Friday, February 29, 2008

Tuesday, February 26, 2008

You can do more than you think you can

ABOVE: Homage to Sylvain Chomet

Alzheimer's is the forgetting disease, but there is something that Parkinson's keeps making me lose track of: The fact that I don't have to quit doing what I enjoy because of PD. It's true that lots of my old skills don't measure up to their former levels, But as G.K Chesterton said, "Anything worth doing is worth doing badly." This was a defense of amateurism, but by all that is shaky, it also applies to living with PD.

I love riding my bike, I used to do a regular 22 mile round trip commute on our wonderful network of Anchorage bike trails. When I was diagnosed with Parkinson's,I was especially glum about the prospect of losing my ability to balance. No balance, no bike. I kept at it for awhile, then had to sit out most of a rainy season. When the next season rolled around I talked myself into the idea that I couldn't ride anymore.

I was working at home one day a little while after I reached this dispiriting conclusion. My son had driven to school and Pam had taken the Jeep to work. The phone rang, and when I picked up, I was told by the head of security at my son's high school that we had "A Situation" with his car. She explained that a roving security guard had peered into our Subaru and spotted a weapon. Said guard had the car staked out and could not leave until I dealt with the situation.

Calling me to let the guard return to "roving" mode was actually plan "B". The original idea was to jerk my son out of the middle of his AP economics test and have him retrieve the forbidden implement of destruction. Sanity prevailed, in the form of an alert assistant principal who knew that this kid would not be a threat to the school if he had a bazooka in the car. (Come to think of it, the car itself was a bigger threat, but he can explain that to you himself here)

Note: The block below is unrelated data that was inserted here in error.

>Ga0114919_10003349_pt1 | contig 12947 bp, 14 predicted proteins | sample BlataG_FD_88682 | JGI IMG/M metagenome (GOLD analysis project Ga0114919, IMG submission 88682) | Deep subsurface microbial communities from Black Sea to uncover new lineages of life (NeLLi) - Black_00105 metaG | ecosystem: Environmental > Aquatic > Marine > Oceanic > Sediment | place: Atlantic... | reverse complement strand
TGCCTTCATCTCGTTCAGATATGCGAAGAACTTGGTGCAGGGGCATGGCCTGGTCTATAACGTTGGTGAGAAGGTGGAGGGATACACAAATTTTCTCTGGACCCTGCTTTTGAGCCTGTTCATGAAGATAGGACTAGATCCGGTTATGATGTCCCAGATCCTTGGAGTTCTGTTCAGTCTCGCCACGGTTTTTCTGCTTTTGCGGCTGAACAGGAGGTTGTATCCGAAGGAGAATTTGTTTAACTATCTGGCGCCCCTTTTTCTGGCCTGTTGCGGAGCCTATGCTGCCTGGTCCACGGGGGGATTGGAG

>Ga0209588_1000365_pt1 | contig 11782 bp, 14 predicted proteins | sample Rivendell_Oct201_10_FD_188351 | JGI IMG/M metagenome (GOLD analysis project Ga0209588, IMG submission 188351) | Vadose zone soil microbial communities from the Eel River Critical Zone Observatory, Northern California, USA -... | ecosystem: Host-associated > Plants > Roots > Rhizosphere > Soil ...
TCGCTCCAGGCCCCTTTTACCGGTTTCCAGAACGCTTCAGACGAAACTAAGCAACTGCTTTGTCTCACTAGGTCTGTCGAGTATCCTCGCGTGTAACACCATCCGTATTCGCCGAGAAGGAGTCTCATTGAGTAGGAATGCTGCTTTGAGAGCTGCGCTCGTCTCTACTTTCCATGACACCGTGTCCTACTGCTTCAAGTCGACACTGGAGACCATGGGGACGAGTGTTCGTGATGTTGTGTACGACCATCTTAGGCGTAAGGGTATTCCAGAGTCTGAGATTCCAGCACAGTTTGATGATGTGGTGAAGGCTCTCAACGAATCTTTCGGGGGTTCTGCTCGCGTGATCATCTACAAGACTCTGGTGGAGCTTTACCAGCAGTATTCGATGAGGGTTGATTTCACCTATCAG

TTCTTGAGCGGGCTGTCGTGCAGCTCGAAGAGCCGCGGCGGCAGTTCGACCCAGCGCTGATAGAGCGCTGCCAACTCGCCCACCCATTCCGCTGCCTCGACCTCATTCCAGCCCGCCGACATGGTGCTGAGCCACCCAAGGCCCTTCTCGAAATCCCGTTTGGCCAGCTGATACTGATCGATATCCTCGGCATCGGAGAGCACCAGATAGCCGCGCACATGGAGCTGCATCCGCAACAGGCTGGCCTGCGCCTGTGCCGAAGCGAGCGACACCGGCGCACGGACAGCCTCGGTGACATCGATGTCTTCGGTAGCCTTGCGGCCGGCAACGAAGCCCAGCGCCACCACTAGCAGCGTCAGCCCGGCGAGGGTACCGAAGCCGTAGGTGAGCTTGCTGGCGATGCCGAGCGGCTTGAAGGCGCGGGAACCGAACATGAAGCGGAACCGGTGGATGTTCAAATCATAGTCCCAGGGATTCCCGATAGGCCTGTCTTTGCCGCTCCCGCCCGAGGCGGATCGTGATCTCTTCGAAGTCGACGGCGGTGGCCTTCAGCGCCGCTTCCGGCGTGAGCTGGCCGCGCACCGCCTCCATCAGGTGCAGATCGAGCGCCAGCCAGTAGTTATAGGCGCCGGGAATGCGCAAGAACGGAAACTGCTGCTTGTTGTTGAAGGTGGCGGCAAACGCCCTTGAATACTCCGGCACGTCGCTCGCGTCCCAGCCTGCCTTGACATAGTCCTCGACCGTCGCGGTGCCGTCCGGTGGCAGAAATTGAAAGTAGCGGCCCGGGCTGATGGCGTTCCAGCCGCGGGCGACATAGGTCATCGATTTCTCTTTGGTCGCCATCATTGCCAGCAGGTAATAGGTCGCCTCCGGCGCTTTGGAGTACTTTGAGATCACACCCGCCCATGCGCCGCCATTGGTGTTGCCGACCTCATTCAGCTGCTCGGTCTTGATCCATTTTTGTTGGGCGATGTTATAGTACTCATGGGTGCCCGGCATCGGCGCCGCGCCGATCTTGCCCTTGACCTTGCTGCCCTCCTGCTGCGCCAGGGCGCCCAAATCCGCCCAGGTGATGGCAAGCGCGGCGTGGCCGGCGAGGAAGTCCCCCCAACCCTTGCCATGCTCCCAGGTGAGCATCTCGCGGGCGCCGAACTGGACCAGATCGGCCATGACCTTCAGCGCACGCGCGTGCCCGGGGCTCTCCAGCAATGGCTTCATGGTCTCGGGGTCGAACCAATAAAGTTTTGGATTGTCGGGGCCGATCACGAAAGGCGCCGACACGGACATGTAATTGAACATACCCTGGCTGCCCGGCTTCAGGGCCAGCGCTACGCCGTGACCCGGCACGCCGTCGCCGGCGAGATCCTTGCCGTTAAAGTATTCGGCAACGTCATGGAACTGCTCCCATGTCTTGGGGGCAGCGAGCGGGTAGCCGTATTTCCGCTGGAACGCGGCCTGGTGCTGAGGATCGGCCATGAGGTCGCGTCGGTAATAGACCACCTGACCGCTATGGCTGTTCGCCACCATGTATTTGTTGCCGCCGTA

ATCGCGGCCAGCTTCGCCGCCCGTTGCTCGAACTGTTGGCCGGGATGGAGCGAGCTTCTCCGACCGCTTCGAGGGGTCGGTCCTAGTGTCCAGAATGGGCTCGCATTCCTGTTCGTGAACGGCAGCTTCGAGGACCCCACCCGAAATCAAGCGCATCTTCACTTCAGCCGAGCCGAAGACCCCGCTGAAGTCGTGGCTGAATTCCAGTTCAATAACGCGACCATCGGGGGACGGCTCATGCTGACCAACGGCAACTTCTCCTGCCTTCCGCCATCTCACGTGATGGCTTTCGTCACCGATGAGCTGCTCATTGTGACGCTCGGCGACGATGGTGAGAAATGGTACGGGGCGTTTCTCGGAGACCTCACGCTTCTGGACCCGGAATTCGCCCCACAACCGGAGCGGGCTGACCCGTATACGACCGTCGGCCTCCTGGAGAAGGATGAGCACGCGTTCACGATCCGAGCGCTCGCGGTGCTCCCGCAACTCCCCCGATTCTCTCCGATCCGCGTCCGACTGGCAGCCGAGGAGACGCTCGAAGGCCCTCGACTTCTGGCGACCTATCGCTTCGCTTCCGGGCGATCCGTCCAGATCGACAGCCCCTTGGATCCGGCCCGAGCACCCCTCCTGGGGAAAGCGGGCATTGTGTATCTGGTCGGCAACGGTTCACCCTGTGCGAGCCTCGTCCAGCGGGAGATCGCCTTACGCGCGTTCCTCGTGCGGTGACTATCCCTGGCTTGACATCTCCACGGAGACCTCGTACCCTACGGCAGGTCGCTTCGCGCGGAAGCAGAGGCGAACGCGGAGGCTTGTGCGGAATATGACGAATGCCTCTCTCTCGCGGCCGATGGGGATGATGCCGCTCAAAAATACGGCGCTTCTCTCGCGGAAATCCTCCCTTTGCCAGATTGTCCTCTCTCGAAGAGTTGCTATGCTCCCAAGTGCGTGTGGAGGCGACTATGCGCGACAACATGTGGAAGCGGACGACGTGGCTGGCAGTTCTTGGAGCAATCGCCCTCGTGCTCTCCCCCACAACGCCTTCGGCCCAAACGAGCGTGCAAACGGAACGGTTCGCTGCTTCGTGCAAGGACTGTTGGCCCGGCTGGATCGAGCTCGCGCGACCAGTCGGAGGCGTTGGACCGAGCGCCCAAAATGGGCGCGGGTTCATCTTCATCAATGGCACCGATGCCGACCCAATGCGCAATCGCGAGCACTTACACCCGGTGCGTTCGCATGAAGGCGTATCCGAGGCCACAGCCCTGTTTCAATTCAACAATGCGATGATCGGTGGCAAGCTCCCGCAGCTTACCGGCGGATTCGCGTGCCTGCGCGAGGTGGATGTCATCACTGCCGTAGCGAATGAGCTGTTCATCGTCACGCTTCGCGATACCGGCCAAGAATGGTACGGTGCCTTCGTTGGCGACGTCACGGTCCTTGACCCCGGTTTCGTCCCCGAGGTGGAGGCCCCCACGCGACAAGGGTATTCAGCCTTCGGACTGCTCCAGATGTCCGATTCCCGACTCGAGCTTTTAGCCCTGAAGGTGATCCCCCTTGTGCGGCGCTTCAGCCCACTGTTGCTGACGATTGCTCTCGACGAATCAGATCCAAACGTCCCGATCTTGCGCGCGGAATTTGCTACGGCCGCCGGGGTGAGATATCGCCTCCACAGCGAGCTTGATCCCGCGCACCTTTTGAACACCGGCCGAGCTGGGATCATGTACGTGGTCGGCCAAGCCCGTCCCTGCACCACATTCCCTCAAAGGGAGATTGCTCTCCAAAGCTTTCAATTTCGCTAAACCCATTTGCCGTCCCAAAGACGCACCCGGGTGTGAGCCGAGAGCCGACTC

Which was how I ended up telling an extremely unhappy head of security that, having no car, I would walk right up and take care of things, but since I had Parkinson's Disease, it would be about 45 minutes. This naturally left her delirious with happiness. At least I think it was happiness.

I trudged into the gloom of the garage to put on my shoes and the dull gleam of the gold paint on a friend's road bike caught my eye. It seemed worth a shot. It was.

I rode uphill all the way to the school and confiscated the weapon. I know you've been wondering just what it was. Machete? Switchblade? Gravity knife? Nope. It was a tiny folding saw with a 6-inch blade and a bright yellow handle that my dad had given us in case we broke down in the middle of a forest and had to hack it down to get back to civilization, or, if we were feeling truly ambitious, use it to start a whole new civilization. Which seems like a better idea all the time.

My job done, I signed a few autographs kissed a few babies, rescued a treed cat and rode home, delirious with happiness. I was back on a bike.

Sunday, February 24, 2008

Pete's PWP Portraits: An Off and On series

Salvador Dali, Surrealist painter. This is the first in a series of drawings of famous people with Parkinson's Disease. These will appear from time to time as the mood strikes. Why start with Dali? Because he's fun to draw!

Friday, February 22, 2008

Urgent bladder holding on line one

OK, who wants to talk about incontinence? Me neither. Let's come up with a nice, non-threatening euphemism. Doctors often have a strangely poetic way with words,cue the doctor! And the doctor says... "Urgent bladder".

That's much better. It sounds like you're on a dangerous and important mission. Or at least, your bladder is. Unfortunately, this selfish little organ is not the type to stand up well under duress, and when the going gets tough, the bladder gets going.